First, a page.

At the second lodge we fished with Fernando and Pablo who are from Argentina. Pablo was incredibly skilled and encouraging when we asked him to help us fine-tune our technique. He got so excited when we made a perfect cast, “that was huge!”, or when we would land a big one. Fernando is a professional photographer who has a deep spiritual tie with the local people, jungle and rivers. He would stop as we hiked through the jungle and point out the trees that the locals used for making rope and hunting bows.
All of the guides are teamed with one or two locals and it was fascinating watching them work together. They respect each other so much and work together as a perfect team. Countless times a native guide would climb a boulder and find fish that we would not have seen even with polarized glasses. We took a break from fishing for a short while one evening when returning to the lodge and watched the local guides hunt wild turkeys. They could call them from the trees with nothing but their voices. That was a really special experience.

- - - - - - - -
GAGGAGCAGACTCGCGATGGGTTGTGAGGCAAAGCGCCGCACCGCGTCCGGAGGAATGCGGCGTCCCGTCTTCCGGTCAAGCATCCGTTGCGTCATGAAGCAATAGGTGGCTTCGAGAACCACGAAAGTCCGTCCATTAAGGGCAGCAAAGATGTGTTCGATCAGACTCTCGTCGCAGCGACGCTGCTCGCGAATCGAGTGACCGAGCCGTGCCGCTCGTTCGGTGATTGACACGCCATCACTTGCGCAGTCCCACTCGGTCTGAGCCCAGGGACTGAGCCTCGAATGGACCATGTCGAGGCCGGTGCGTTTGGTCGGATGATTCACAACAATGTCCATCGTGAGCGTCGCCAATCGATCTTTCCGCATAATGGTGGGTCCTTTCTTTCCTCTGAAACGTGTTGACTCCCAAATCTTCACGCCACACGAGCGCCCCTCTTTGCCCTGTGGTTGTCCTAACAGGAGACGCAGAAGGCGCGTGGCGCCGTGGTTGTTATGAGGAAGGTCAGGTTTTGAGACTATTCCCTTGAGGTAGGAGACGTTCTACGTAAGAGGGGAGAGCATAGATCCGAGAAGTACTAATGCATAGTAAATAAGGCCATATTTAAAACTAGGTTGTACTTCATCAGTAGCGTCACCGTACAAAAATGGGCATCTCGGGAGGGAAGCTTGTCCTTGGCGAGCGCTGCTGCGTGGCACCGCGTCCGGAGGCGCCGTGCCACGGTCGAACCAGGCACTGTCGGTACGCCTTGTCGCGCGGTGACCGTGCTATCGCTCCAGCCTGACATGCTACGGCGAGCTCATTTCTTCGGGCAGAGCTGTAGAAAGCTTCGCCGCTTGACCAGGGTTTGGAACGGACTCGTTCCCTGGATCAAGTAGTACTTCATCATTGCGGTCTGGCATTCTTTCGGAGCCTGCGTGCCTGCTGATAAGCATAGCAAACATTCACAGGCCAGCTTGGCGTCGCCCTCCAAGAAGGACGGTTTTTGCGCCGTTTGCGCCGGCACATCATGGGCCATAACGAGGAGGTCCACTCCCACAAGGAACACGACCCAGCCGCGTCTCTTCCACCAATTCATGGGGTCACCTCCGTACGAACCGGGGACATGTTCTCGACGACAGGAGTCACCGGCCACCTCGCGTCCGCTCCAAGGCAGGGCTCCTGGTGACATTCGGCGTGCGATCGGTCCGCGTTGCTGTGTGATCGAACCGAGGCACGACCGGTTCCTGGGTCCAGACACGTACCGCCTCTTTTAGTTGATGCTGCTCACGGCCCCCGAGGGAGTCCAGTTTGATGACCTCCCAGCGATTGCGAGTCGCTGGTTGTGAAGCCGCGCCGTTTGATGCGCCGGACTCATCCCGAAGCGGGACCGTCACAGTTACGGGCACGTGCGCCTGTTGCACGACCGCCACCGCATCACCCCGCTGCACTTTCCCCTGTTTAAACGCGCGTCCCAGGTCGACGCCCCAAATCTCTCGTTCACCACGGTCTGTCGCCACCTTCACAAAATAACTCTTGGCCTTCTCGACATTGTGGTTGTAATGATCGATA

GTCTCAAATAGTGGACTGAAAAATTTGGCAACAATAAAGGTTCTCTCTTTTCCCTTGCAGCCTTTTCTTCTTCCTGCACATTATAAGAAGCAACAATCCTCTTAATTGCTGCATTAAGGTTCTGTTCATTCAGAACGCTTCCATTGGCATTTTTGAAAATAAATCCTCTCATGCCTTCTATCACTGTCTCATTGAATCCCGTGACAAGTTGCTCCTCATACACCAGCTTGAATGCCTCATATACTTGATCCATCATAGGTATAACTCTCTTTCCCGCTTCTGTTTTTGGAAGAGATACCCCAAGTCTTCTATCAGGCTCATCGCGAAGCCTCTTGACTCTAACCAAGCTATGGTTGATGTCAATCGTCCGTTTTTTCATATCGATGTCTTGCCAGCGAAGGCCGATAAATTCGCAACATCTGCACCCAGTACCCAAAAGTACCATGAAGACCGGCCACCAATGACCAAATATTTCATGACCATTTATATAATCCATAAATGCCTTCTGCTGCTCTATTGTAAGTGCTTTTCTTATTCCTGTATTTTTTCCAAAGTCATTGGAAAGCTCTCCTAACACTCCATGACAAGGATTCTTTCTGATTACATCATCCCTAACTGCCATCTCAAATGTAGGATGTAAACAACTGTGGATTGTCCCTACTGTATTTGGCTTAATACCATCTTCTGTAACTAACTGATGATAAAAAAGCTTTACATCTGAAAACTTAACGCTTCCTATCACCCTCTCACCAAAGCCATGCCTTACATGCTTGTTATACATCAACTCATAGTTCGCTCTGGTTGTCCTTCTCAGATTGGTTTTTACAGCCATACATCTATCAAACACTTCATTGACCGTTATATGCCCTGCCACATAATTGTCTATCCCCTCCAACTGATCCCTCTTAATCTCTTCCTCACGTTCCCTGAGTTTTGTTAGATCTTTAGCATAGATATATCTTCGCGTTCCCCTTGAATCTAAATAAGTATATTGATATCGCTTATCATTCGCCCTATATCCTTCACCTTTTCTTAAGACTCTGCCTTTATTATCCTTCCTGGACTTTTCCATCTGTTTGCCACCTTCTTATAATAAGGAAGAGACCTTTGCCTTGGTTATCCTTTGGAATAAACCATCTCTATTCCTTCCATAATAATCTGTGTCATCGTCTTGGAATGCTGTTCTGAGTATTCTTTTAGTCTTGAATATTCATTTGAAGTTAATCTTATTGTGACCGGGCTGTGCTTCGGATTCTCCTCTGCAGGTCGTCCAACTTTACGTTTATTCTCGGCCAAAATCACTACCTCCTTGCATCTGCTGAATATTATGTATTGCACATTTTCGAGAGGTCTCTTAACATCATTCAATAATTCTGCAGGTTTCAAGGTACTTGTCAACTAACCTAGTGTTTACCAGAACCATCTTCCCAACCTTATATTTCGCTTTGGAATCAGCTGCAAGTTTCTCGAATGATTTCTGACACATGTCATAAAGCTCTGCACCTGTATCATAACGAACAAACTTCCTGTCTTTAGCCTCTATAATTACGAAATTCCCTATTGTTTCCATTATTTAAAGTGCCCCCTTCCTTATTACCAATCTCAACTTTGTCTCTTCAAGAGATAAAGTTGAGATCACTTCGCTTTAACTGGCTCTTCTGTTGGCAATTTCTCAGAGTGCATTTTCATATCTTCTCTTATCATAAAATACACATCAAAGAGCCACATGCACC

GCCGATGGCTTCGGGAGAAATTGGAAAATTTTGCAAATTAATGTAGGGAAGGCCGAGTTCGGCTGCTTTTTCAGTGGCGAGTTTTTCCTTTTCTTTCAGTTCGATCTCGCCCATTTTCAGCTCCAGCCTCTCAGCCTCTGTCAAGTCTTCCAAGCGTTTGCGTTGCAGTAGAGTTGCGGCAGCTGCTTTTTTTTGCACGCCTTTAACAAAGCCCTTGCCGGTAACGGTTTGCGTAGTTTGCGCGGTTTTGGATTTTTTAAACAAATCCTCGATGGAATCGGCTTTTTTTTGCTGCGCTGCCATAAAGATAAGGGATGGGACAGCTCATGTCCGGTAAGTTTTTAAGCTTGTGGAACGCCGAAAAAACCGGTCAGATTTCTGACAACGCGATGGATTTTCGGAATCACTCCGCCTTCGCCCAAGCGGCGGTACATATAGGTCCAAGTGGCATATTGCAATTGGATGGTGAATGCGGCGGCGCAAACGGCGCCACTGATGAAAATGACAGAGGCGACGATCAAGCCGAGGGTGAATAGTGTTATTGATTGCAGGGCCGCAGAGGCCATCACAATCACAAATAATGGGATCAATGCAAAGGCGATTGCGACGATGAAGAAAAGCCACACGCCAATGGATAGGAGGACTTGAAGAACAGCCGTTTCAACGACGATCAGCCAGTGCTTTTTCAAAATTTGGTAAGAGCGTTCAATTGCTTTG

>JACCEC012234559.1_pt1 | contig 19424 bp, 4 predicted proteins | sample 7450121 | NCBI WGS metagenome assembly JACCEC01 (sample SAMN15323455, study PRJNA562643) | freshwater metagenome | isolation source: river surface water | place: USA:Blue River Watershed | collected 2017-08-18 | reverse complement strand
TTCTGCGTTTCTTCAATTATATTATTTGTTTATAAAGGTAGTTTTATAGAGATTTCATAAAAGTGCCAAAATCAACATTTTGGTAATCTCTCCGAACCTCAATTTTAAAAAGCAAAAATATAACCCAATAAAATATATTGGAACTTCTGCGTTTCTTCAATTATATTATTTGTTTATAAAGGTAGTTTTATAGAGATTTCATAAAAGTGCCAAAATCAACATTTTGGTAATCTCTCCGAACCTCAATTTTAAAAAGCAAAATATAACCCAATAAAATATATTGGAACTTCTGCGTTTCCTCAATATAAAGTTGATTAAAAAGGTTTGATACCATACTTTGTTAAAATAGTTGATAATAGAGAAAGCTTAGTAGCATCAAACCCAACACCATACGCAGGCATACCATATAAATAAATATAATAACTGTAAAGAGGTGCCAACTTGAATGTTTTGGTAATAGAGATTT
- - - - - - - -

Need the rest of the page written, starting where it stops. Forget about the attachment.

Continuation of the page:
The fishing was exactly as advertised. There were a few days where we hiked and fished our hearts out and the fish were spooky or did not seem interested in anything we had to offer. There were also days where it seemed each accurate cast to a sighted fish or structure would be rewarded by a split second strike! These Dorado are ferocious predators and a joy to fish for. The Pacu were more subtle and elusive like a permit and were pure power when on the line!
My favorite two fish were so different. The first was with Jean. We brought our dug out canoe around a corner and came to view a magical cathedral in the jungle river! A gust of wind had blown flowers and fruits down from the trees and covered a pool the size of a football field. About 15 Pacu were gently sipping the flowers and fruit off the still surface. Jean quietly said that he had never seen this many Pacu in a pool feeding in this manner. He said you have traveled a long ways for this experience lets just watch for a moment. Then he tied on a special floating fly he had tied just for this situation and after a couple of near misses, I made (luckily) a perfect cast to a Pacu who went right for it! The fight was electric as the Pacu tore my line out many times and was eventually landed for a quick picture and release. As I was bringing the Pacu in Jean would remind me to enjoy and savor the special experience. What great advice! I hope I remember that experience forever.